2017 Goldmark Distinguished Service Award Winners:
Lucy Lee Helm and Paula Boggs
Lucy Lee Helm is Executive Vice President and General Counsel and Secretary of Starbucks, leading the global Law & Corporate Affairs department. Prior to joining Starbucks, Ms. Helm was a trial lawyer at Riddell Williams P.S. in Seattle and advocacy director at the Center for Accessible Living in her home state of Kentucky. Ms. Helm’s active participation in numerous boards, including Mercy Corps and Disability Rights Advocates, demonstrates her passion and commitment for equal justice. Ms. Helm spearheaded the development of the Homeless Youth Handbook,a tool that has been replicated in other states, in partnership with Columbia Legal Services and Baker McKenzie. At Starbucks she helped launch the Pro Bono Committee in 2002 with then-General Counsel, Paula Boggs, and since taking the helm in 2012 has hosted and staffed numerous legal aid clinics in housing, wills for First Responders, re-entry for formerly incarcerated persons, and child custody cases. In 2014 she received Legal Momentum’s Woman of Achievement award, and was recognized by the National Law Journal as one of America’s 50 Outstanding General Counsel. Ms. Helm is currently the Co-Chair of the Endowment for Equal Justice’s Reach 20 Initiative.
Paula Boggs began her career jumping out of airplanes for the U.S. Army and after law school her star rose quickly from the Department of Defense, to the White House Office of Legal Counsel, to corporate positions at Dell Computer, Preston Gates & Ellis and finally as Starbucks General Counsel from 2002-2012. Along the way she gained numerous accolades as a philanthropist, fundraiser, public speaker, veteran, lawyer and musician and was awarded the Sargent Shriver Award for Equal Justice. Washington State’s legal aid community is particularly grateful for the role she played in launching Starbucks’ pro bono program, which signaled a shift in corporate philanthropy that companies across the nation seek to emulate today. Ms. Boggs also played a key role for legal aid at the funding and policy level. She served as President of the LAW Fund, now known as the Campaign for Equal Justice, and as co-chair of the Equal Justice Coalition in 1995 when she lead a bi-partisan effort to preserve funding to the Legal Services Corporation. Ms. Boggs has a bachelor’s from Johns Hopkins University and is a graduate of UC Berkeley School of Law.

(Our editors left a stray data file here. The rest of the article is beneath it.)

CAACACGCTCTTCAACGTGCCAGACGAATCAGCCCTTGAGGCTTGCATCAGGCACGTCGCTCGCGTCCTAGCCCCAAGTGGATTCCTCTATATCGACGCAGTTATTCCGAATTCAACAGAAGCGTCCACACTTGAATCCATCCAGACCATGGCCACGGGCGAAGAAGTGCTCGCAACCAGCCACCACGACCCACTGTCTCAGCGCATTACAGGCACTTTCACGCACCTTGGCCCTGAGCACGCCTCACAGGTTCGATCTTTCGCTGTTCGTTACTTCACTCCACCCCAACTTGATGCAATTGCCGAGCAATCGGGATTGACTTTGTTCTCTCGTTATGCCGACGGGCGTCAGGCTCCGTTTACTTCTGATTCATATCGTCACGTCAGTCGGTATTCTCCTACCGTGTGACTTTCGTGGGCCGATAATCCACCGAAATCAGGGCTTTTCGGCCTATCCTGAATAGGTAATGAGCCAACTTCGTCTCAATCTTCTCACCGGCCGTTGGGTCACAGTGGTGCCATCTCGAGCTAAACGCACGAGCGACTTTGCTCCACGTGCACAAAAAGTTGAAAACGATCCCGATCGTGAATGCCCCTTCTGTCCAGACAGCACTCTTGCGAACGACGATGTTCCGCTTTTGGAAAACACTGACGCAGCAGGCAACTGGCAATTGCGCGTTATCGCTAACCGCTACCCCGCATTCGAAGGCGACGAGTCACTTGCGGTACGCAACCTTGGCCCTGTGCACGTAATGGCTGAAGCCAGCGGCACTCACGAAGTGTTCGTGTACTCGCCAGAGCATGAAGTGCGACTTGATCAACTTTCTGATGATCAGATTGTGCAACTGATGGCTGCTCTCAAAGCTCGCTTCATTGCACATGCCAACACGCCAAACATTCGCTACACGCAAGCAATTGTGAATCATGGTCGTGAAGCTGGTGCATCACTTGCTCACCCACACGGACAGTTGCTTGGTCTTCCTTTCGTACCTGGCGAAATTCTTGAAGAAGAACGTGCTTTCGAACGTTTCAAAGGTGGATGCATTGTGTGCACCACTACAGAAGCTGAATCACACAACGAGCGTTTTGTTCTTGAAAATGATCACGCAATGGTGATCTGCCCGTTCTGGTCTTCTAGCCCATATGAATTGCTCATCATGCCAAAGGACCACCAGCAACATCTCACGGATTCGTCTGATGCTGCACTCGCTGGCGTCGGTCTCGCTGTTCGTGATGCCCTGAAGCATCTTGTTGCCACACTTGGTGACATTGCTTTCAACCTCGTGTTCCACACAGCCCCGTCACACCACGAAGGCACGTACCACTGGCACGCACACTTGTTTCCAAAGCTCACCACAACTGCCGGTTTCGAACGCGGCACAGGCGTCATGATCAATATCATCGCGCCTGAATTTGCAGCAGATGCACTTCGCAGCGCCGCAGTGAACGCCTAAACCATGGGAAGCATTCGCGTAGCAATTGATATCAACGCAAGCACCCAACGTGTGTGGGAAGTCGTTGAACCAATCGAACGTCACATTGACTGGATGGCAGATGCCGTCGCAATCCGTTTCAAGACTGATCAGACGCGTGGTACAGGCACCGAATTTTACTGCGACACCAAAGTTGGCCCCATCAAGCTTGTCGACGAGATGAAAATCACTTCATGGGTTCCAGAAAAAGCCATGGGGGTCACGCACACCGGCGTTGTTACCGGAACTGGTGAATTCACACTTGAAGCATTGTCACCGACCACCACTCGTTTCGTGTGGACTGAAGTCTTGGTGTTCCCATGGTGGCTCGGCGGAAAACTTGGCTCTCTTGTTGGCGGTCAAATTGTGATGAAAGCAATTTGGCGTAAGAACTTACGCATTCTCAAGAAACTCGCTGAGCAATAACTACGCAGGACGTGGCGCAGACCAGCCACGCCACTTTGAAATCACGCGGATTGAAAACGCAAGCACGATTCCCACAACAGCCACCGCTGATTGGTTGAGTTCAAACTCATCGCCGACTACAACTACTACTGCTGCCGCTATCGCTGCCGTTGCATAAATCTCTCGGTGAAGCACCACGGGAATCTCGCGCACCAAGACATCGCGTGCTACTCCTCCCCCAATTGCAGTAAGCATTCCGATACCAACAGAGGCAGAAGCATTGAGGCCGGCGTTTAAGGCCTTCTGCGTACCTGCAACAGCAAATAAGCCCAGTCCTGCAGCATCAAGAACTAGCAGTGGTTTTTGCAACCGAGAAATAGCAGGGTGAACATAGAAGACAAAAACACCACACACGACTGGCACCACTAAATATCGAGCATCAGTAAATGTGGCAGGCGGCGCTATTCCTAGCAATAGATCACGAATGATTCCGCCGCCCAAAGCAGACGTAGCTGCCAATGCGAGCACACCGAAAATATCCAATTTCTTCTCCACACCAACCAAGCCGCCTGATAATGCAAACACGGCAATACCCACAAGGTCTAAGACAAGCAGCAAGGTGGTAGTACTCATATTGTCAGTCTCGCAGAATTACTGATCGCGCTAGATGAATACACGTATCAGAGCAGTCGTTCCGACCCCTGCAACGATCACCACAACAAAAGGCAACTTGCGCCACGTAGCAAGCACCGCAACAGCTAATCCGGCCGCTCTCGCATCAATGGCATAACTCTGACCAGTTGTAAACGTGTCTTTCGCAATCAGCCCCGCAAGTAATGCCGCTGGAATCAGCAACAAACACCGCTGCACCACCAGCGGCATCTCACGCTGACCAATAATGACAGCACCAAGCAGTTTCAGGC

This year the Legal Foundation of Washington’s Board also recognizes the Tribal Court Public Defense Clinic at the University of Washington School of Law which trains up to 20 law students per year in the practice of public defense in the Tulalip Tribal Court, and civil legal aid through child welfare proceedings in the Muckleshoot Tribal Court. We salute the dedication of the Clinic staff, including Co-Directors Molly Cohan and Brenda Williams, and the students who enable this crucial partnership between the state’s educational, legal and tribal communities.